During a stay of approximately 20-30 days, vulnerable patients are provided medical education and coaching along with care management services that assist them with housing options, financial assistance, primary healthcare access and medication management. In helping individuals with the options for a better life, these programs are reducing hospital readmissions and overall lengths of stay in the hospitals.
In Humboldt County, Providence St. Joseph Health has partnered with the Betty Kwan Chinn Homeless Foundation to open 10 additional medical respite beds for homeless patients after discharge, for a total of 17 medical respite beds in 3 locations. In 2018, Humboldt respite programs admitted 122 individuals and logged 1,981 respite bed days. Serving Sonoma and Napa Counties, Nightingale recuperative respite facilities have a total of 24 beds in 3 locations serving 250 people last year. These centers were originally designed by Catholic Charities of the Diocese of Santa Rosa in partnership with the Sonoma County Department of Health, Kaiser, Sutter and St. Joseph Health and expanded to Napa in collaboration with area hospitals, County HHS and the Gasser Foundation.
Building trust, connecting for Care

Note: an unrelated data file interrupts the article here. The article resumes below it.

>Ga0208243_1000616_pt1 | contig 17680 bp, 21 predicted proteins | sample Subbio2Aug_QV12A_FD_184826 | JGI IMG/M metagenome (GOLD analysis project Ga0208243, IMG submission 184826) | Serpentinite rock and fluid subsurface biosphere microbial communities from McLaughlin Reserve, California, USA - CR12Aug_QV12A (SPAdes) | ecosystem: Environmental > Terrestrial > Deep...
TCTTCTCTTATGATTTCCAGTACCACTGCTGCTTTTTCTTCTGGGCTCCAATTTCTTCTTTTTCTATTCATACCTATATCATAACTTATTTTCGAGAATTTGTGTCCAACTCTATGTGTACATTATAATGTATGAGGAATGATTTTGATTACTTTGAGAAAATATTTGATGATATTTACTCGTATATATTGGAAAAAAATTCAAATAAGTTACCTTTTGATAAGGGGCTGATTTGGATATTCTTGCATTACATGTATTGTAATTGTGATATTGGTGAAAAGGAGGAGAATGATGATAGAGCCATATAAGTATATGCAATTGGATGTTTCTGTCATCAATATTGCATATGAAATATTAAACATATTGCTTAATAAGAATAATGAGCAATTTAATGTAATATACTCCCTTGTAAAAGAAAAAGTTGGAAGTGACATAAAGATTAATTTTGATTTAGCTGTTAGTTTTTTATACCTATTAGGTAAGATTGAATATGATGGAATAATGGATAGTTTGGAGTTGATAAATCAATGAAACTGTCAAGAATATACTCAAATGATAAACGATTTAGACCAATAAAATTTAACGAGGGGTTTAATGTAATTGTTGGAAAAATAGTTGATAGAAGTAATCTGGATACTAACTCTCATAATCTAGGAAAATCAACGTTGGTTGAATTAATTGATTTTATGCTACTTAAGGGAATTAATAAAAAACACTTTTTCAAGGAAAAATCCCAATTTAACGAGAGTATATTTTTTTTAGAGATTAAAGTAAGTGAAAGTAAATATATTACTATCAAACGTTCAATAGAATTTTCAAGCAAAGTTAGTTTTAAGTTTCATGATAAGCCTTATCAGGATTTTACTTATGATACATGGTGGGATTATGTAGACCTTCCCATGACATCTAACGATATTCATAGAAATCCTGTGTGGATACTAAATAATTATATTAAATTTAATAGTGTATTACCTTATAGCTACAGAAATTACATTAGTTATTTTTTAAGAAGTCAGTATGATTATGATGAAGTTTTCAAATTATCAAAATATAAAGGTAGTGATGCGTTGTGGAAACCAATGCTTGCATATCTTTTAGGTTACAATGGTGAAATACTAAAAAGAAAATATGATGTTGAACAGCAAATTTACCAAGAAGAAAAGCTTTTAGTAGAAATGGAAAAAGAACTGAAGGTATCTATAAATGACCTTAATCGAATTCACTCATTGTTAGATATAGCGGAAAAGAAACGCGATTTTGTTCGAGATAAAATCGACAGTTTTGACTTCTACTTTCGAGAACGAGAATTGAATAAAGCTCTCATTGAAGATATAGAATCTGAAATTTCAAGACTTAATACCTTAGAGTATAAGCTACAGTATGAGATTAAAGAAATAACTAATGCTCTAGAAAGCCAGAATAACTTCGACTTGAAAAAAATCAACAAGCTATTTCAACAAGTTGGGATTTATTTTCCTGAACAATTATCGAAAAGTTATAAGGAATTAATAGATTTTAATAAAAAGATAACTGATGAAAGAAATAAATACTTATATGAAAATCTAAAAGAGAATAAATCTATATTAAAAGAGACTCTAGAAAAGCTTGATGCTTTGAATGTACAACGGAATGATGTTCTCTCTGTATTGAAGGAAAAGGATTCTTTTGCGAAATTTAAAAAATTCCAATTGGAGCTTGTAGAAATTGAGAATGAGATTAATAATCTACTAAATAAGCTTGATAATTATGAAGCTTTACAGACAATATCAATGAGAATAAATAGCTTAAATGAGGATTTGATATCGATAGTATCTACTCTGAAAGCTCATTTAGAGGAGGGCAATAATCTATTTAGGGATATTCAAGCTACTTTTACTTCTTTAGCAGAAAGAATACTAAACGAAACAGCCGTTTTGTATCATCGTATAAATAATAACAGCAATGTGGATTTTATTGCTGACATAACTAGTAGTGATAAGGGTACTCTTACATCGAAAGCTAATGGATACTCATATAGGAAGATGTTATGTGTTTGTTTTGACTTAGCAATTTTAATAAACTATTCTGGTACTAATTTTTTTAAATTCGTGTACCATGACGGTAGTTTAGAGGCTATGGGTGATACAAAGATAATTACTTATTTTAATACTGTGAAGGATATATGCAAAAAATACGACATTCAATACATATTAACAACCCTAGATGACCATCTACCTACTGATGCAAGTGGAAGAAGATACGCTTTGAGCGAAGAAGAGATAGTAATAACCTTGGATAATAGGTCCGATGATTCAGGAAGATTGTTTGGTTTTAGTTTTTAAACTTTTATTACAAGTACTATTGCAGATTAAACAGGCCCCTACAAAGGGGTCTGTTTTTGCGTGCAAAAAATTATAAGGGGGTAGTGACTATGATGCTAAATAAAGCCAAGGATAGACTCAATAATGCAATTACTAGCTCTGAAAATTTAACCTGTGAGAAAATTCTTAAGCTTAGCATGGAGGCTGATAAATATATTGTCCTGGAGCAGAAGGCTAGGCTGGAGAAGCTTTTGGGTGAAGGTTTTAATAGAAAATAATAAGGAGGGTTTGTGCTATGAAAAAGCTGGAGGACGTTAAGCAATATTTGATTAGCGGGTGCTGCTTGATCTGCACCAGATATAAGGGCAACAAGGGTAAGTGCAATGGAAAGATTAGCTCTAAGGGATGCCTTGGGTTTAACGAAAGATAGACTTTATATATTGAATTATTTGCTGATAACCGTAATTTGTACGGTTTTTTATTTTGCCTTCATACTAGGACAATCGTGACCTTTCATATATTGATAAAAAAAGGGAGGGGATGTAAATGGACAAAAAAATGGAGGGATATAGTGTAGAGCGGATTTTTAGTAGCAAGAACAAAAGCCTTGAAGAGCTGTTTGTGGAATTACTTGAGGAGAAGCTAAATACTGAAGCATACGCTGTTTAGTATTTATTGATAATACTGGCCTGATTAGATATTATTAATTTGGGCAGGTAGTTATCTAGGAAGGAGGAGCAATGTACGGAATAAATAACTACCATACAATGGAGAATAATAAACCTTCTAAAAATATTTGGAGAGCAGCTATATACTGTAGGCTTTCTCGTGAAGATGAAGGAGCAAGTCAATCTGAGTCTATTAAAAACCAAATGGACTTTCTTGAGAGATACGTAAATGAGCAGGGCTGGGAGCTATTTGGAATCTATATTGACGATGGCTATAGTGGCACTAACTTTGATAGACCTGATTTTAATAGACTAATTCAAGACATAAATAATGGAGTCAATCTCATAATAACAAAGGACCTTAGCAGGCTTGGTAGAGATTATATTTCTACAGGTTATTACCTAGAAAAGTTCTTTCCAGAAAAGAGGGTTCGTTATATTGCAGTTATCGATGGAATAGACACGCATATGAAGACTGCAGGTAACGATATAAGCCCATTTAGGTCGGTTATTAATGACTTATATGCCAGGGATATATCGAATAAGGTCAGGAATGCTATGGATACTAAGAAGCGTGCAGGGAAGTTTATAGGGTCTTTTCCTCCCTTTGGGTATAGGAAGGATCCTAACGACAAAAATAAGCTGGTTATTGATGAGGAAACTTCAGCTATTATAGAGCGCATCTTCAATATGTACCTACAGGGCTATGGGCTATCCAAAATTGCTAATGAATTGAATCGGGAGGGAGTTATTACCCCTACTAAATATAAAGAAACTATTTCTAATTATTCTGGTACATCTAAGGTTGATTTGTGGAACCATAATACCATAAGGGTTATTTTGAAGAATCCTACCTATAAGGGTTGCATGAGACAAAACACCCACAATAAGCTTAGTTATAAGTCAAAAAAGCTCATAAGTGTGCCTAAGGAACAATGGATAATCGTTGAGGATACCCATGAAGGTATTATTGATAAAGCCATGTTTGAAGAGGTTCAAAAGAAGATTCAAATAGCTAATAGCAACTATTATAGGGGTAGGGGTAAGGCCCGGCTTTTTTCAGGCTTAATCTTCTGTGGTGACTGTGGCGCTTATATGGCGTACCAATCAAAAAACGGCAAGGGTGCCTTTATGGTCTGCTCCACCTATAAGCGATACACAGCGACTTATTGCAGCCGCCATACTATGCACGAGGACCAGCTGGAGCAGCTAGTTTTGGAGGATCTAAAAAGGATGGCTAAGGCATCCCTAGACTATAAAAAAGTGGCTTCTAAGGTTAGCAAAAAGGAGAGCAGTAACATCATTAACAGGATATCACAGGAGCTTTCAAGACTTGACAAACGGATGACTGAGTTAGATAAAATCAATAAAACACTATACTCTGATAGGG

Supporting these patients doesn’t stop with temporary shelter. To ensure a continuity of care, the St. Joseph Health’s CARE Network actively supports individuals admitted to the respite programs with follow-up care appointments, help in obtaining social services, housing, food, clothing or other human needs. In Humboldt, 70% of those admitted completed their respite stay and follow up medical care. Of those completing care, 78 percent transitioned to more stable housing than they had prior to their hospitalization. In James’ case, a social worker and nurse, part of the CARE Network team, attended many follow-up doctor visits and connected him with housing and other community resources. In Sonoma, PSJH Mobile Care Team visits Nightingale facilities and other shelters such as Redwood Gospel Mission and Samuel Jones to provide clinical care. Humboldt and Napa CARE Network teams work in partnership with the local FQHC’s to assure appropriate and timely follow up primary care.